In a bold display of opposition, Asia has protested China’s residence in the South China Sea. Vietnam and the Philippines have joined forces in publicly denouncing China’s claim of sovereignty over the South China Sea, saying its reach has extended too far. The Prime Minister of Vietnam, Nguyen Tan Dung, and the President of the Philippines, Benigno Aquino III, made a joint statement after talks in Manila, saying that China has put all of Asia in an “extremely dangerous” situation by deploying an oil rig near a disputed island between Vietnam and China.
The rivaling claims come at a time when China has sought to assert its position in the South China Sea. Encompassing an area of about 1.4 million square miles, the South China Sea stretches around the area from Singapore to the Strait of Taiwan and makes up about one-third of the world’s shipping routes. There is also reason to believe the South China Sea is home to large amounts of gas and oil reserves, which puts the oceanic region at risk of competing nations who seek to dominate the popular and valuable trade route.
The Philippines have also been contending with China over another South China Sea reef, the Second Thomas Shoal, in which Chinese Coast Guard ships have tried blocking Filipino ships from transporting food supplies and military personnel to stationary Philippine vessels keeping watch over the disputed area.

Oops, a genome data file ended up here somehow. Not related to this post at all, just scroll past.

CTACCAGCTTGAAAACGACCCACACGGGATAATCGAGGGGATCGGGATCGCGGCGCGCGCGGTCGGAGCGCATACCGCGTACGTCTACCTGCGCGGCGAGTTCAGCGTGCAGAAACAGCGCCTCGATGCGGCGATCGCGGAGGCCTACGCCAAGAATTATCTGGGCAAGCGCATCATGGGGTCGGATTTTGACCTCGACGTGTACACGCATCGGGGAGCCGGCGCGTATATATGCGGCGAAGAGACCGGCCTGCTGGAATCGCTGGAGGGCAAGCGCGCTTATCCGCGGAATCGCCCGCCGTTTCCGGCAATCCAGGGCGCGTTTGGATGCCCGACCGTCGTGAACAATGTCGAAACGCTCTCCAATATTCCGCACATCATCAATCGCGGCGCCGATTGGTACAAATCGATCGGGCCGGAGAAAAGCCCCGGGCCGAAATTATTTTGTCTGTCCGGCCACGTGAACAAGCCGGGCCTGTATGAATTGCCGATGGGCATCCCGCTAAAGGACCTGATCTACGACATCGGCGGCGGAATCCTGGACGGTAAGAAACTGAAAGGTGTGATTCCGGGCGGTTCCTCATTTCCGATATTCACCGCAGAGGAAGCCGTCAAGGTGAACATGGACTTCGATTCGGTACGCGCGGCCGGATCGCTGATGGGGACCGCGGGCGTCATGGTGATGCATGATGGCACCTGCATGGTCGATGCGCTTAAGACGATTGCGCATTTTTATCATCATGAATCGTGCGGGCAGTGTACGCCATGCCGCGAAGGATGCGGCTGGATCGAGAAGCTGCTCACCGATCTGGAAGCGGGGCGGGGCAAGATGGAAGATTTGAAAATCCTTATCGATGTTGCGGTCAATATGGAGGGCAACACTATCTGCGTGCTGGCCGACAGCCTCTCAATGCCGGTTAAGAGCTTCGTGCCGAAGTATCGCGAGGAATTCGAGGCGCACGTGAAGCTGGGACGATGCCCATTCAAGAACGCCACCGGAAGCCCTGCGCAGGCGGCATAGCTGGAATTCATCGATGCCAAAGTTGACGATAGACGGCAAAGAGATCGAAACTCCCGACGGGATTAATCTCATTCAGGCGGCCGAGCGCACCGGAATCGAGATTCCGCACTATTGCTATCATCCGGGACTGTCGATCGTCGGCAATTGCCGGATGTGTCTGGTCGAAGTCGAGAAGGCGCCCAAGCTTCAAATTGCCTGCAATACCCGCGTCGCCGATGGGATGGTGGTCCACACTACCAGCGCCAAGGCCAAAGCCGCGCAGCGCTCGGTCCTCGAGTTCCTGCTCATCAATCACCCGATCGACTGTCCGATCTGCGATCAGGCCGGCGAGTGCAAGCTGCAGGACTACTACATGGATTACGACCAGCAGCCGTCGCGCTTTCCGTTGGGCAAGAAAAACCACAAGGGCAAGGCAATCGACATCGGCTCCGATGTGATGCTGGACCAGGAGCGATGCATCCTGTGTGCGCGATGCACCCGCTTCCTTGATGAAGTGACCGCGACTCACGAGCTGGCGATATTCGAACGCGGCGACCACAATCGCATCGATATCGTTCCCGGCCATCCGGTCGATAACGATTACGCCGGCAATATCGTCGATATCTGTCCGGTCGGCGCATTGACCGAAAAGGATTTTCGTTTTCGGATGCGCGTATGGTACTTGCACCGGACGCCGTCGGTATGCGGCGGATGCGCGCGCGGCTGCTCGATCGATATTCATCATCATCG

With anti-China uprisings in Thailand, Vietnam, and elsewhere across much of Asia, observers fear that the dispute over territory in the South China Sea could spark the next armed conflict. According to reports, four Metallurgical Corp of China Ltd (MCC) workers were killed during protests in Vietnam while working on a construction project. In the ensuing riots, factories and industrial zones were set on fire by protesters. Chinese companies and industries were hit hard by riots, with thousands being evacuated, while hundreds have been injured or killed.
The growing resentment of Chinese encroachment in Asia has taken a new turn following the public denouncement by Vietnam and the Philippines over the South China Sea oil rig. The two countries did not directly mention how they would deal with China’s plan of action in the region, but said that they would strengthen trade ties between each other, adding up to a two-way trade deal of $3 billion in just under two years. Vietnam and the Philippines went on to say that they are considering changing their relationship status to a “strategic partnership. “Such a “strategic partnership” would entail a close coordination of defense and security, as well as economics. Observers say such a partnership would be a direct swipe at China, who has worked tirelessly at asserting its position as the dominant strategic partner with most Asian countries.
China has maintained that the South China Sea has been a part of the country since ancient times, and any claim to the sea is in direct violation of their sovereignty. Nonetheless, the Asian opposition of China’s South China Sea oil rig is seen by many as the first step in what could be a long power struggle in the region.
By John Amaruso